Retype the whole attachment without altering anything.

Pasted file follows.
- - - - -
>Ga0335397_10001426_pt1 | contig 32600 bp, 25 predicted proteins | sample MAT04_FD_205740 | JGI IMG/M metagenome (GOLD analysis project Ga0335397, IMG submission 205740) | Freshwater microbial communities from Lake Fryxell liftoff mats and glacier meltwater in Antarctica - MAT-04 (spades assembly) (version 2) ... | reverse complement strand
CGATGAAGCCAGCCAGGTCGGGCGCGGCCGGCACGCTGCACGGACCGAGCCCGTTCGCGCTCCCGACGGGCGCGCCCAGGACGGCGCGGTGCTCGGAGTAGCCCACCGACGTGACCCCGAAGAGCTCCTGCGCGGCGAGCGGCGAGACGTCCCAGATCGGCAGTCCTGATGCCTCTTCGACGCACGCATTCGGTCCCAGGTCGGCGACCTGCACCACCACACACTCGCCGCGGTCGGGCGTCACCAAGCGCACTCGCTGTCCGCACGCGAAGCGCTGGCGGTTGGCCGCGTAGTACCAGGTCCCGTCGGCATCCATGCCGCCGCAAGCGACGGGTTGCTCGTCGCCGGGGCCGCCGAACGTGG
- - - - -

>Ga0335397_10001426_pt1 | contig 32600 bp, 25 predicted proteins | sample MAT04_FD_205740 | JGI IMG/M metagenome (GOLD analysis project Ga0335397, IMG submission 205740) | Freshwater microbial communities from Lake Fryxell liftoff mats and glacier meltwater in Antarctica - MAT-04 (spades assembly) (version 2) ... | reverse complement strand
CGATGAAGCCAGCCAGGTCGGGCGCGGCCGGCACGCTGCACGGACCGAGCCCGTTCGCGCTCCCGACGGGCGCGCCCAGGACGGCGCGGTGCTCGGAGTAGCCCACCGACGTGACCCCGAAGAGCTCCTGCGCGGCGAGCGGCGAGACGTCCCAGATCGGCAGTCCTGATGCCTCTTCGACGCACGCATTCGGTCCCAGGTCGGCGACCTGCACCACCACACACTCGCCGCGGTCGGGCGTCACCAAGCGCACTCGCTGTCCGCACGCGAAGCGCTGGCGGTTGGCCGCGTAGTACCAGGTCCCGTCGGCATCCATGCCGCCGCAAGCGACGGGTTGCTCGTCGCCGGGGCCGCCGAACGTGG